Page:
- Hardcover: 291 pages
- Publisher: Stanford University Press (1962)
- Language: English
- ISBN-10: 0804701318
- ISBN-13: 978-0804701310
- Product Dimensions: 1 x 5.5 x 8.8 inches
- Shipping Weight: 1.2 pounds
- Average Customer Review: 4.4 out of 5 stars See all reviews (5 customer reviews)
- Amazon Best Sellers Rank: #682,033 in Books (See Top 100 in Books)
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A Theory of Cognitive Dissonance Hardcover – 1962
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Top Customer Reviews
His theory, which has been referenced in media often, is thouroughly interesting. It describes the means by which one's mind tries to maintain consistency between one's attitudes, behaviours, and beliefs. The examples set forth are both funny and intriguing.
A book you will thoroughly enjoy while learning a great deal about the functionings of your own mind.
I'm revisiting this subject today because just two days ago a local professional psychologist I met at the gym described Festinger's book as "maybe the highest overall explanatory power regarding human behavior of anything I've ever read." The gist of Festinger's theory, distilled from his ample research and experience, is that there is systemic pressure toward organic consistency (the opposite of dissonance) among each person's percepts, concepts, overall sociological interactions and worldview tendencies, and that new information felt to be inconsistent with those is strongly resisted, often not understood or even clearly perceived because this new info is dissonant, i.e. cacophonous, with the person's already incorporated data/feelings/beliefs.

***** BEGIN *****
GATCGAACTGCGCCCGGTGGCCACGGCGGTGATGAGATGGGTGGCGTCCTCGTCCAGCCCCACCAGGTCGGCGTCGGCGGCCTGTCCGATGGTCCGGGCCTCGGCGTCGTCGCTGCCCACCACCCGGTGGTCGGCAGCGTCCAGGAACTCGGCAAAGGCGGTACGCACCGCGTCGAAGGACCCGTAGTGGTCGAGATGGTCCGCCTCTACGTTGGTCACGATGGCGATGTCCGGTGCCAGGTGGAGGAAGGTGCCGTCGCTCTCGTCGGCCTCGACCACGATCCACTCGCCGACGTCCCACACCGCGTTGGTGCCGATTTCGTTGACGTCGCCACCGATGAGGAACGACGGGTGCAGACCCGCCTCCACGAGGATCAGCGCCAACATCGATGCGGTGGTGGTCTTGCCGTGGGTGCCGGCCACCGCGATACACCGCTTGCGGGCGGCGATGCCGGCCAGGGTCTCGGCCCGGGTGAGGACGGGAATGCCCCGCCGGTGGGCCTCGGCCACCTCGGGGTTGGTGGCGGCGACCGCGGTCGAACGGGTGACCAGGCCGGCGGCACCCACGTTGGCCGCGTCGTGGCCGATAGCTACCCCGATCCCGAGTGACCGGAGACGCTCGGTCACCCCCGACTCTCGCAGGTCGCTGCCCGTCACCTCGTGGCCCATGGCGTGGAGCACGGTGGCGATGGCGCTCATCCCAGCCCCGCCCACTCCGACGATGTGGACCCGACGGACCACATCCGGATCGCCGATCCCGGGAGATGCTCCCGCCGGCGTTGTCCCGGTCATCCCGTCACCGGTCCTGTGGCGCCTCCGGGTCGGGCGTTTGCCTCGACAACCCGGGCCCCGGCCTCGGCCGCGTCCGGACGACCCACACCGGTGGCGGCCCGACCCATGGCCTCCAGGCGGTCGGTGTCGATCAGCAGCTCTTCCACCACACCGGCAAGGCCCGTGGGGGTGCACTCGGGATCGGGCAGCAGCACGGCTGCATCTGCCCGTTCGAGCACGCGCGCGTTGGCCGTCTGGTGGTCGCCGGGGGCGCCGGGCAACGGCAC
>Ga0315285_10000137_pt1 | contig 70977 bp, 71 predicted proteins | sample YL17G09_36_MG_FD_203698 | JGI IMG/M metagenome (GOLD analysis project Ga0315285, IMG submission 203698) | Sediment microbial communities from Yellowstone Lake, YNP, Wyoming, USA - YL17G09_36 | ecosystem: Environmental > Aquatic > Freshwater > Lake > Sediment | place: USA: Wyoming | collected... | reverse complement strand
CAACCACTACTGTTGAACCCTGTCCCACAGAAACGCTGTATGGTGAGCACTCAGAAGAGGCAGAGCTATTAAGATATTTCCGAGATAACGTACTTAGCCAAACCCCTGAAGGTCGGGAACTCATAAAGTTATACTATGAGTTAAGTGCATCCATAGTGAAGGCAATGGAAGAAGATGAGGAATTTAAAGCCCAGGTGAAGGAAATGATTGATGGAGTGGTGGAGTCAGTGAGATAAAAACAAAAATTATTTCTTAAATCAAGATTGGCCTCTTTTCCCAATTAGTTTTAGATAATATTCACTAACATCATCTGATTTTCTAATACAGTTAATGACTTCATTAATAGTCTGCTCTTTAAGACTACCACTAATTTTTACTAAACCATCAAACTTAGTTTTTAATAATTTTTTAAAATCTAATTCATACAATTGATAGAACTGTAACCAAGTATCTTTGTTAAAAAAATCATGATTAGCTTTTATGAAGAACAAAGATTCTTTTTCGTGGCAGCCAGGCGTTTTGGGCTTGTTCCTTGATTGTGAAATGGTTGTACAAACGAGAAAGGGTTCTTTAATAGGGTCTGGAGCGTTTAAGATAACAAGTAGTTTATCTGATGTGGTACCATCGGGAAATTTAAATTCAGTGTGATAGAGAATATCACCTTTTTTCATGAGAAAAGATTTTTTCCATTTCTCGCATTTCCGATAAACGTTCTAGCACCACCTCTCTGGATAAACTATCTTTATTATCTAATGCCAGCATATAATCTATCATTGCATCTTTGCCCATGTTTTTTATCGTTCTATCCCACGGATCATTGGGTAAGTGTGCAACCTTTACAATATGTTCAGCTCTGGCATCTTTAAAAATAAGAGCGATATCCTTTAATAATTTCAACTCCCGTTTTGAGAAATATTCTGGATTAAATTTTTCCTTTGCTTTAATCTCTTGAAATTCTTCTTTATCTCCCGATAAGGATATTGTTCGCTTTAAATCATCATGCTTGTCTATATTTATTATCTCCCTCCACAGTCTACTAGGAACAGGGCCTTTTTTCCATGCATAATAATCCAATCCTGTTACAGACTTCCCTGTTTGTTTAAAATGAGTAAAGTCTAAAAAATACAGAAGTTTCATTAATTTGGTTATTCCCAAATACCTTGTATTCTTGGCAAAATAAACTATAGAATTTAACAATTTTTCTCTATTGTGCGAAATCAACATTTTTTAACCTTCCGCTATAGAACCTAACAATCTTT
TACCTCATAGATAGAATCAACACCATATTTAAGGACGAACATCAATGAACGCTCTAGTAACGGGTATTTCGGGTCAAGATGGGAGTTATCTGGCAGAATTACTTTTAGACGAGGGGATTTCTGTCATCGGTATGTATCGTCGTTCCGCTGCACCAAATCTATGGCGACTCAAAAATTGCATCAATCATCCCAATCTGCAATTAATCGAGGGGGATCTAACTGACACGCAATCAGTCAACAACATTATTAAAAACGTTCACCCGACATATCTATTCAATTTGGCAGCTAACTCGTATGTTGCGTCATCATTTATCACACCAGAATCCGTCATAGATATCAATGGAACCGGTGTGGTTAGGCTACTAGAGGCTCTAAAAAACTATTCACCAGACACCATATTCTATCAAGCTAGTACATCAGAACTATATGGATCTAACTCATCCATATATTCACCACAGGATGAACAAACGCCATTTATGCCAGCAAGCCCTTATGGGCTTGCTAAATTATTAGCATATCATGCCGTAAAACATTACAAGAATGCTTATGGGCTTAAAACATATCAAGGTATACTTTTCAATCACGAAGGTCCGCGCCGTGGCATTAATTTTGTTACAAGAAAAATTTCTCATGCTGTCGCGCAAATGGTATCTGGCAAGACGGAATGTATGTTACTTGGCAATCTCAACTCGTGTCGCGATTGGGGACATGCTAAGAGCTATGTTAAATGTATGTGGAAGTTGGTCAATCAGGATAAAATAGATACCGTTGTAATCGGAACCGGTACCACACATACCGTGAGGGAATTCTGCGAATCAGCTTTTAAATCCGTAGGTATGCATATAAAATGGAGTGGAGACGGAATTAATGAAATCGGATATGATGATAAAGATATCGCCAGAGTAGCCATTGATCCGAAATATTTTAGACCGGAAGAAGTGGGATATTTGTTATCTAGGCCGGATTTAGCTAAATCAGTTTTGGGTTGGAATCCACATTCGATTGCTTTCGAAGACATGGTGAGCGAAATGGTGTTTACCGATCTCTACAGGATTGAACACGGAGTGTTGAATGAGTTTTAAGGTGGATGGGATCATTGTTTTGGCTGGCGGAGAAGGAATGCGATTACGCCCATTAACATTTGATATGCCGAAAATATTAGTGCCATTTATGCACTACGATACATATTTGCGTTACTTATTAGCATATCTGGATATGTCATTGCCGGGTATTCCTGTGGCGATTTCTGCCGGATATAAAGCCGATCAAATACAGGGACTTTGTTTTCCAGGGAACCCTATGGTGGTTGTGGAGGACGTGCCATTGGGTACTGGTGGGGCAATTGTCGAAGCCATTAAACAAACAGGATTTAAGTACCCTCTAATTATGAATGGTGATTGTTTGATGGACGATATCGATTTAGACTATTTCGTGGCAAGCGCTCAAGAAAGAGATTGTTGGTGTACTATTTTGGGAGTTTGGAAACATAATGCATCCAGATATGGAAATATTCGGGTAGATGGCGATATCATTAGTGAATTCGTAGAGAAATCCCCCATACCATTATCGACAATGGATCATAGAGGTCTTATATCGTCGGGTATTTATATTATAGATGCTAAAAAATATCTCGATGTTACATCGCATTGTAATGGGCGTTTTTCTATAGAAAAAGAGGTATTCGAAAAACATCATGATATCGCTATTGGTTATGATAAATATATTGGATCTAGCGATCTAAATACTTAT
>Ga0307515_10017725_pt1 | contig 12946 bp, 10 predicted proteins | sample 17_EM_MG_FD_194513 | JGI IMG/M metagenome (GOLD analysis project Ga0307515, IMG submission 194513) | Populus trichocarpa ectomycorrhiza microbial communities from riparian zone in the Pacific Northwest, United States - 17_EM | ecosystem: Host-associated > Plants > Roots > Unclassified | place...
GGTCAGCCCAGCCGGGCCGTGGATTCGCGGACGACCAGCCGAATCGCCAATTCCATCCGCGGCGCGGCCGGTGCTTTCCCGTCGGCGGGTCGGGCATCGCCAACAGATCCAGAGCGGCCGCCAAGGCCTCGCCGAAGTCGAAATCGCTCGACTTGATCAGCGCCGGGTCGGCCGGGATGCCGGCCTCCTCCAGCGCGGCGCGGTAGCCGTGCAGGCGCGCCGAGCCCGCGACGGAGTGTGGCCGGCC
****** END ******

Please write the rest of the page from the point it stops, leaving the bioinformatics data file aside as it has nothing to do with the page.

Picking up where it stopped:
Since 1972 I've found nothing to disconfirm Festinger's theory, and dozens of elements to confirm it. One recent excellent lay presentation, the cover article of New Scientist magazine of about a year ago, "Two Tribes," summarizes two genetically distinct brain types that greatly differ, for example, in a standard cognitive measurement known as "tolerance of ambiguity." The article, directed mainly toward Americans, presented tested data demonstrating that, in general, individuals of higher tolerance of ambiguity were more frequently found among Democrats, and those of lower tolerance more often among Republicans.Read more ›